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Braintree, Essex

Braintree is a town of about 30,000 people in the county of Essex, in the south east of England. It is located at the junction of two Roman roads: one coming from the county town of Chelmsford, about ten miles or so to the south-west, and the other (known as Stane Street[?]) running westwards to Great Dunmow[?], and eastwards to Colchester. Stane Street was a main road (the A120) until the bypass system was built in the late 20th century.

In fact, there are two contiguous towns here: Braintree proper lies to the south of the Roman road, and Bocking lies to the north. The two together can be referred to as "Braintree and Bocking", although most people just lump them together as "Braintree".

Table of contents

Physical geography

Braintree lies about 50 metres above sea level[1] (http://www.daysoff.co.uk/essex/braintree/braintree-history). Essex is rather flat on the whole, and the Braintree area is no exception; however, there is a general downward trend in the height of the ground from the northwest towards the coast to the southeast. Two rivers flow through Braintree in this direction. Pod's Brook approaches the western side of the town, forming a natural boundary between Braintree and the neighbouring village of Rayne about two miles (three kilometres) to the west. Pod's Brook becomes the River Brain[?] as it passes under the Roman road, before running through the southern part of Braintree. The River Pant (or Blackwater[?]) runs roughly parallel to it, through the north of Bocking, and away to the east of the town. The Brain eventually flows into the Blackwater several miles away, near Witham.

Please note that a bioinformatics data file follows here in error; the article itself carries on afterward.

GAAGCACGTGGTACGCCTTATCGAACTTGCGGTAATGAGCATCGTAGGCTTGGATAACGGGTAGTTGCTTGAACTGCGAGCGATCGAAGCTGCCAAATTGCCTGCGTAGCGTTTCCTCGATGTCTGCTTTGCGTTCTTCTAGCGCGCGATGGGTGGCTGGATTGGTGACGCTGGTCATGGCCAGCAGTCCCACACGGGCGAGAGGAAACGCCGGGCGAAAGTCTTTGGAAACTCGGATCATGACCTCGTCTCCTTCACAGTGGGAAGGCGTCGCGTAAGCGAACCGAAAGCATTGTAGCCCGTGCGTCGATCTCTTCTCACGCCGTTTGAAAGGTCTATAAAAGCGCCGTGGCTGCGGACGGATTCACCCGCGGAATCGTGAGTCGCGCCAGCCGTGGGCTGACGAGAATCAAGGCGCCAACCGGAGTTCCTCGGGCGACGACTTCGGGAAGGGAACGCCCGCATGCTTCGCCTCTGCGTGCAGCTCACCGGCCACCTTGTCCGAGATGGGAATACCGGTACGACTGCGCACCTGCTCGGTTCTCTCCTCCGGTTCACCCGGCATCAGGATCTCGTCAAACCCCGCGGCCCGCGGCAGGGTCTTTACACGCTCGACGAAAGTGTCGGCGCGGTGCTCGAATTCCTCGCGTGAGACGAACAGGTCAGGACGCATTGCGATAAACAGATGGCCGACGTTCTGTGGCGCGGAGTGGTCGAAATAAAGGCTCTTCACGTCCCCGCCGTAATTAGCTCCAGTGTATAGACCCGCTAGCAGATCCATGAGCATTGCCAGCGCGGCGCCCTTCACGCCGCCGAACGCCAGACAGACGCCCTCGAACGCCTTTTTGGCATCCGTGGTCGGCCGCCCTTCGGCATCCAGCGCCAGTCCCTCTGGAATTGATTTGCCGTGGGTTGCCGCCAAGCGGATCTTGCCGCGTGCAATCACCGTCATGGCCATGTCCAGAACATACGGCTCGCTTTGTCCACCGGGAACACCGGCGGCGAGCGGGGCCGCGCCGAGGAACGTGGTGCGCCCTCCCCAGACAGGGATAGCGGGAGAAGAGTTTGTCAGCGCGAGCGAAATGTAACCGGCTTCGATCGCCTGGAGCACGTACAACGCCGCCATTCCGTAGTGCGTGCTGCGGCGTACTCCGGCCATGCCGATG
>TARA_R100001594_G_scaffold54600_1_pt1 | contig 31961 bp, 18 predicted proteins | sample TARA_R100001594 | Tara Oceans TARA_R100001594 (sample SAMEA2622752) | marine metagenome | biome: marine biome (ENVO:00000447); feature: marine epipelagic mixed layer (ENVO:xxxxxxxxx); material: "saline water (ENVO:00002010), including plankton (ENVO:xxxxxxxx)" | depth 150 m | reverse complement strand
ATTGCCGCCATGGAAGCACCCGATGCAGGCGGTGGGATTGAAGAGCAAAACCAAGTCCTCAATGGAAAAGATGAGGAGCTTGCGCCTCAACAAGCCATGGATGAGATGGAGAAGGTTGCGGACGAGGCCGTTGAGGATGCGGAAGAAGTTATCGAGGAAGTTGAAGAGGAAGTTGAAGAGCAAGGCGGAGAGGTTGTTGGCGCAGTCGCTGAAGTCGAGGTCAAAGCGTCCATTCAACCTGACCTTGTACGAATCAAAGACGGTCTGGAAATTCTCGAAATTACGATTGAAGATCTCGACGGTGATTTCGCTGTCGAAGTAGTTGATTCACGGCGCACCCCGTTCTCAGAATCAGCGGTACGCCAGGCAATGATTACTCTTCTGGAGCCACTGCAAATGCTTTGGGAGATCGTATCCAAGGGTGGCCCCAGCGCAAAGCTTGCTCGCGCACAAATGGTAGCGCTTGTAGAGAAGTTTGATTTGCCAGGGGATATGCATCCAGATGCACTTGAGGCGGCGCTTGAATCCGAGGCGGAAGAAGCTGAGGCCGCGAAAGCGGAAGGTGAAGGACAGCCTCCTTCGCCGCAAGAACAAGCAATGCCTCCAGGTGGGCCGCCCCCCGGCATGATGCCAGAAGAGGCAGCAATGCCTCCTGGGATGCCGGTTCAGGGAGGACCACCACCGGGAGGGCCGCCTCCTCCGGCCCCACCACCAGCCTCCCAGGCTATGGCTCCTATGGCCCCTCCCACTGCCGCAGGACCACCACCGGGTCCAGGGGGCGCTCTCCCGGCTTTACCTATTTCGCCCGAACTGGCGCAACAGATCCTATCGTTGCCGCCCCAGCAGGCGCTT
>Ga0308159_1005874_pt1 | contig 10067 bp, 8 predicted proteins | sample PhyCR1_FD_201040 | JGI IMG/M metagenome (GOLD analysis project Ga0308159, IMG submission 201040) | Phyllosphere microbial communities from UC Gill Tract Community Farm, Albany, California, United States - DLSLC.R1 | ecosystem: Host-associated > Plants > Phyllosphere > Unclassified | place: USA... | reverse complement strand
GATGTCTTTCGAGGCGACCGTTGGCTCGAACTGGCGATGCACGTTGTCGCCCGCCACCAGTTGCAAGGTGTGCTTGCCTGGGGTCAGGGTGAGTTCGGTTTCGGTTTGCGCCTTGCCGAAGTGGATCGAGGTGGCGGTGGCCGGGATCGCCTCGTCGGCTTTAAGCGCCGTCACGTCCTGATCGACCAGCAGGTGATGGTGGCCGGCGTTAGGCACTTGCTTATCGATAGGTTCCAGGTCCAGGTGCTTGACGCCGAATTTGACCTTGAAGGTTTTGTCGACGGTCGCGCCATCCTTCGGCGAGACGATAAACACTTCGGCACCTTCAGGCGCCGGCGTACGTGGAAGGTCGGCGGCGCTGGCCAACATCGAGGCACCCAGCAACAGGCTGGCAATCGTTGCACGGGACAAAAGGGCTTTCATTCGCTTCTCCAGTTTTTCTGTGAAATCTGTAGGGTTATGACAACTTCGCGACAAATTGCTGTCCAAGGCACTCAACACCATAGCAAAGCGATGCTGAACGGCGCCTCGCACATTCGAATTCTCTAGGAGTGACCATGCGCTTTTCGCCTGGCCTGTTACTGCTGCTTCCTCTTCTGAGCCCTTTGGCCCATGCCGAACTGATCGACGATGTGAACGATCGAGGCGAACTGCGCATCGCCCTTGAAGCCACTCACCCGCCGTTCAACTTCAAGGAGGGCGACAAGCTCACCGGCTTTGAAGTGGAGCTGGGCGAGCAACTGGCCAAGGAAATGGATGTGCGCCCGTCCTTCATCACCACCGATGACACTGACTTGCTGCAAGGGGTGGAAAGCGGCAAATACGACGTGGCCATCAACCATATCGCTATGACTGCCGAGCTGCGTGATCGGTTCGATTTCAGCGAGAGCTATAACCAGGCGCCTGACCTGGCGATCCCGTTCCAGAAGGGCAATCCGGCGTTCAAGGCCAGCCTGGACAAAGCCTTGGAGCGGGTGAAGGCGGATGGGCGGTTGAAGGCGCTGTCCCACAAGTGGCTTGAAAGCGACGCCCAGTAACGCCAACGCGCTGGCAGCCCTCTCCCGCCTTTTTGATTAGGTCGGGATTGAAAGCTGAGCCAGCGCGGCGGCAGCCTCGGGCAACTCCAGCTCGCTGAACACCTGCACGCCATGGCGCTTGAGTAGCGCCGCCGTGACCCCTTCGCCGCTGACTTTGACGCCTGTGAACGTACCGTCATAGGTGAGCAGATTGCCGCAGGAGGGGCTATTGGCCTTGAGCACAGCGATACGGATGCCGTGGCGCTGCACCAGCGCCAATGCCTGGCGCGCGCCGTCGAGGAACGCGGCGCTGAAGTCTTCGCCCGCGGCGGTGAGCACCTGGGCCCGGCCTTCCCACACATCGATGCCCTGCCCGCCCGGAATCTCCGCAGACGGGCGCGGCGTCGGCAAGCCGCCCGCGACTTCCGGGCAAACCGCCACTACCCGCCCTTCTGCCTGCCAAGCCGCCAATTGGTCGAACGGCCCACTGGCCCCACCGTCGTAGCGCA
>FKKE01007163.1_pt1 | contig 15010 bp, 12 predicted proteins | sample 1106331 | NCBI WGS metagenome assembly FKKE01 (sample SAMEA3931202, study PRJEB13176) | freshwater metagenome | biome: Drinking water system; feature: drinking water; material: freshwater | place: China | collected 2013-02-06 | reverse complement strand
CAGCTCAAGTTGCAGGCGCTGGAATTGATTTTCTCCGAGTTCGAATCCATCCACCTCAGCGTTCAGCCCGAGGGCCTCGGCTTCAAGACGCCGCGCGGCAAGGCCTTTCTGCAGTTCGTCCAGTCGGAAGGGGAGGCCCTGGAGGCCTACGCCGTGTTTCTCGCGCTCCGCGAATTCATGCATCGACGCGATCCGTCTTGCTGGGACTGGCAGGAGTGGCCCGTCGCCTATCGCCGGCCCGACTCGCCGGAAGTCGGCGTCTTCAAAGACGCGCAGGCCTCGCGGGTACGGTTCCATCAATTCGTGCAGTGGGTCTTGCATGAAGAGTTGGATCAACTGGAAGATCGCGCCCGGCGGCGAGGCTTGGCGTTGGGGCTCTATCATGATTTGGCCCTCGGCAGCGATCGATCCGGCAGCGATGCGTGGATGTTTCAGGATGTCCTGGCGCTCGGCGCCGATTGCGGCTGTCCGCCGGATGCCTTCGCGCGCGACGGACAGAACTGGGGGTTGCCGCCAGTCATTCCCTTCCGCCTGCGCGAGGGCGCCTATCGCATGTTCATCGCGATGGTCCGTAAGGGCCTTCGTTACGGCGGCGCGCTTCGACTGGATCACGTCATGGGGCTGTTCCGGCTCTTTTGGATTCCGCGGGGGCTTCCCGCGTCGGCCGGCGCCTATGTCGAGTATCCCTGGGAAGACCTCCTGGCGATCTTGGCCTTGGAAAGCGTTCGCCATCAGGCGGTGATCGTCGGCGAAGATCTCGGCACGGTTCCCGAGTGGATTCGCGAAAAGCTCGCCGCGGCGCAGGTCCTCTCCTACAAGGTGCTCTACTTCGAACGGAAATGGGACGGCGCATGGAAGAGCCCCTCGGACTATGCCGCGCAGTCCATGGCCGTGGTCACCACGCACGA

History

The origin of the name Braintree is obscure. It is believed by some scholars that the name of the River Brain came later, and so was named after the town, rather than the other way round. One theory is that Braintree was originally Branoc's tree, Branoc apparently being an old personal name. Another theory is that the name is derived from that of Rayne, which was actually a more important settlement in Norman times. Braintree was called Branchetreu in the Domesday Book.

The wool industry was important to the town for centuries, but silk manufacture became the dominant industry in the 19th century, thanks to George Courtauld's silk mill, which he opened in 1809.

Neighbouring villages

Villages in the Braintree area include Black Notley[?], White Notley[?], Great Notley Garden Village[?] (a very recent construction), Cressing[?], Felsted[?], and (of course) Rayne.

Notable people from the area

  • The naturalist John Ray (1627 - 1705), born in nearby Black Notley[?], is perhaps the most talked about local person, among historians.
  • The Courtauld family[?] were one of the most prominent families of Braintree and Bocking during the 19th century. Their highly successful silk business made them very rich, and provided much employment in the area.
  • The Prodigy, a famous dance music group, are probably Braintree's best known export in recent years. The band's leader Liam Howlett was the cause of much indignation among some residents when he criticised the town in an interview for the music magazine, Q. He reportedly used "an abusive term"[2] (http://www.prodigycenter.com/?iviews8). He and fellow band member Keith Flint moved out of the town around 1998, to live in seclusion in a small village five or six miles to the west.

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